Covers A Fraud Definition

, , , | Right | August 21, 2018

(I work in a call center for a manufacturer that ships products all over the country. If a customer specifies a preferred freight company, we’ll send their products that way. If not, we’ll use one of ours. If we use a customer’s method, they are responsible for any damages that may be incurred.)

Me: “Thank you for calling [Company]. How may I help you?”

Customer: “Yes, I’m calling to let you know that I received my order, but there was damage to one item.”

Me: “I’m sorry to hear that. Can I have your invoice number?”

Customer: “Yes, it’s [Number].”

(I look up her invoice.)

Me: “Okay, I see it here. Which item was damaged?”

Customer: “It was one of the [products]. It looks like something was dropped on it.”

Me: “I’m sorry to hear that. If you like, we can have another item sent out, or you can order a replacement on your next purchase order. But it looks like we used your shipping company on this order. You will need to contact them to file a claim for damages. We won’t be able to refund you the cost directly.”

Customer: “I know that. I don’t need a refund from you.”

Me: “Then how can I help you today?”

Customer: “I need a replacement right away, and I don’t have time to wait for you to send me another. I’m going to have to get one from one of my competitors. They have one available, but they will charge me more than you do.”

Me: “That makes sense. They do have to charge you more for their mark-up.”

Customer: “Right, so, I need a letter from your company stating that the one I bought from you was the same price I will have to pay from my competitor so that my shipping company will pay me the replacement cost on my claim.”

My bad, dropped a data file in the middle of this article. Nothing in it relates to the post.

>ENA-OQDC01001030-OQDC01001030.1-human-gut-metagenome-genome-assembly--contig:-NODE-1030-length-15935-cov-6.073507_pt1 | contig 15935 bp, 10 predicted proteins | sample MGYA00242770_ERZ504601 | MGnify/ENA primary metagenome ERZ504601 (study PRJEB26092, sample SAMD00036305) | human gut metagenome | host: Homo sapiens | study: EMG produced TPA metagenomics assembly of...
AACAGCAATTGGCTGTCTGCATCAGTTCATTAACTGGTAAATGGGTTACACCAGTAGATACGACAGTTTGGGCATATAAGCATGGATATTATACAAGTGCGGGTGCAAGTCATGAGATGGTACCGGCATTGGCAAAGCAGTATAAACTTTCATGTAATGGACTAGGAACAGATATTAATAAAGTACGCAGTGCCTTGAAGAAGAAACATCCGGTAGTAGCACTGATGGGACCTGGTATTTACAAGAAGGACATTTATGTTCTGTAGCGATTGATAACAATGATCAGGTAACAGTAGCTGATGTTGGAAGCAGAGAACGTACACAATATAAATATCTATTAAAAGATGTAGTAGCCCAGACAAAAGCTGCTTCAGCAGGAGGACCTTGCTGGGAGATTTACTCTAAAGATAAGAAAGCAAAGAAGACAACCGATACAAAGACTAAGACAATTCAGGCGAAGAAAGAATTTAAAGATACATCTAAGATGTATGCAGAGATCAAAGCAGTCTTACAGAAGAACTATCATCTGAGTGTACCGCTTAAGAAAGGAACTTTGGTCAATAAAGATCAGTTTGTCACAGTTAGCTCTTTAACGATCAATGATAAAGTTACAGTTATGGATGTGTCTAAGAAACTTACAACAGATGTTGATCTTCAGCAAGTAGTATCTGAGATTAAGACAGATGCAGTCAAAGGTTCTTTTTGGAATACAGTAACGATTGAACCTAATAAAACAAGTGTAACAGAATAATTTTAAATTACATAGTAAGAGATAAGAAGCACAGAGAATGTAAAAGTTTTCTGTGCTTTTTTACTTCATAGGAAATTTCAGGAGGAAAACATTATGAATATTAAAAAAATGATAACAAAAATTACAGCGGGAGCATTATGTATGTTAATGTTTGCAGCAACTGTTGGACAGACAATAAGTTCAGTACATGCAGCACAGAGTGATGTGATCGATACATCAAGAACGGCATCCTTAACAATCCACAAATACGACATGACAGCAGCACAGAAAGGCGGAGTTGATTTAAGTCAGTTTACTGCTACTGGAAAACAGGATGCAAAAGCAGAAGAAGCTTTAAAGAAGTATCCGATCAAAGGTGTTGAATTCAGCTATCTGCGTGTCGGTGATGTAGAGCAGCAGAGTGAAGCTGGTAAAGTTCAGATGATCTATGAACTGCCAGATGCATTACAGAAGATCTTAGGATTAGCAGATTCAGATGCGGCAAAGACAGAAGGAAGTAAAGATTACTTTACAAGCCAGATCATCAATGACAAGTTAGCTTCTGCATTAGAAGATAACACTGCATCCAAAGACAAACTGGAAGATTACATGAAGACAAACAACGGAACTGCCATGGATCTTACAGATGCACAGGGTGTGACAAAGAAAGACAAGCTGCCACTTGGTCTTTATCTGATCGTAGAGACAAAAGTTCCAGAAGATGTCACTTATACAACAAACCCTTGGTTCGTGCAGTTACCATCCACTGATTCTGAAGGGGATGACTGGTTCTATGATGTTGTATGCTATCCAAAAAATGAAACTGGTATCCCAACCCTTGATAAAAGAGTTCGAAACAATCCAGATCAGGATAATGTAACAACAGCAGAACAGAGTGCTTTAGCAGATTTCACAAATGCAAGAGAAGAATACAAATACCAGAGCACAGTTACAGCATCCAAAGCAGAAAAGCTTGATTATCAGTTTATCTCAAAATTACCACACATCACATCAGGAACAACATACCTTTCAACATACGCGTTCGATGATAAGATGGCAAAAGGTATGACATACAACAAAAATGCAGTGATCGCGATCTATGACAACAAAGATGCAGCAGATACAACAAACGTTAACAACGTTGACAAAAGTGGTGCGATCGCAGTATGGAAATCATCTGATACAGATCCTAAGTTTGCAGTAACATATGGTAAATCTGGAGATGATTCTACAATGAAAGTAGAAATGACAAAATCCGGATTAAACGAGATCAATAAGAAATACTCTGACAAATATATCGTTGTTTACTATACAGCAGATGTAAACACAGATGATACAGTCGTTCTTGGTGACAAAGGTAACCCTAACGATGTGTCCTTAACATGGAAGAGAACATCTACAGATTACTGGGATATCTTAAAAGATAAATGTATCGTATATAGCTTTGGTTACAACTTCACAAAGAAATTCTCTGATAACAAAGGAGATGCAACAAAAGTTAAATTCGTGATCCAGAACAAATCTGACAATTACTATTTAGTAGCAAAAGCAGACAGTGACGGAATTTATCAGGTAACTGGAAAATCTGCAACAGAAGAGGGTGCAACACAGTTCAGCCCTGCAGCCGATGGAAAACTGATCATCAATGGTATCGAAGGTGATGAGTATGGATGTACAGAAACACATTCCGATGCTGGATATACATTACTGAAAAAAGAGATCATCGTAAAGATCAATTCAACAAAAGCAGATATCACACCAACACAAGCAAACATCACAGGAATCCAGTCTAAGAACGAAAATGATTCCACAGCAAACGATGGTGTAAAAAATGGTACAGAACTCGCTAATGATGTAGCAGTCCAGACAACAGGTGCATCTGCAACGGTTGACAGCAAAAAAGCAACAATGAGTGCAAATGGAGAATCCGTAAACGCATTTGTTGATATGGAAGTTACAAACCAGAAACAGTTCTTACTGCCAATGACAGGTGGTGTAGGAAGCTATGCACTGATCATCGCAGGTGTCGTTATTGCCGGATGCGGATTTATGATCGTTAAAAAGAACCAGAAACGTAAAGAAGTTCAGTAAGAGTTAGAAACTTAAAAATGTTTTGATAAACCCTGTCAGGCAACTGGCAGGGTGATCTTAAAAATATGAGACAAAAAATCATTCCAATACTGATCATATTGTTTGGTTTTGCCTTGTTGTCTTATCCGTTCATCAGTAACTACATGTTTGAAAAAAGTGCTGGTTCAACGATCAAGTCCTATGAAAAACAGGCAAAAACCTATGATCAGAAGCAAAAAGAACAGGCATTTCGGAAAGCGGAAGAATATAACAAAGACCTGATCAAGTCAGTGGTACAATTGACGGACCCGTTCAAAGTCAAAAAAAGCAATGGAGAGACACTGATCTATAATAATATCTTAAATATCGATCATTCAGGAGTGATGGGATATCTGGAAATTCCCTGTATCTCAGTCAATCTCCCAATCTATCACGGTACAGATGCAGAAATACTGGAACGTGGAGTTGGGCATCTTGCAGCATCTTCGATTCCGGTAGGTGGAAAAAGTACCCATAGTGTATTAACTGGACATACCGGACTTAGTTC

Me: “I’m not sure I’m following you. You only paid us [price], so that’s the value of the product. Your shipper will only compensate you for the actual cost of the item they brought to you.”

Customer: “But I have to buy another one from someone else, so I need more money to cover it.”

Me: “So, let me make sure that I understand. You want me to write a letter to you stating that you paid [higher cost], so that your shipping company will give you more money, so that you can re-buy the item from a competitor?”

Customer: “Yes!”

Me: “Ma’am, that’s called fraud, and I can’t help you with that.”

Customer: “What? Why would you say that? That’s not what I’m doing! How dare you say that?! Let me speak to your manager right now! I can’t believe you would accuse me like that.”

(I transferred her to my manager after giving a brief summary of our conversation. My manager called me back later saying that she told the customer that I might have been a little harsh in my use of the word “fraud,” but completely agreed with me, saying I was right. I don’t know what the customer did, but we certainly didn’t write her that letter.)

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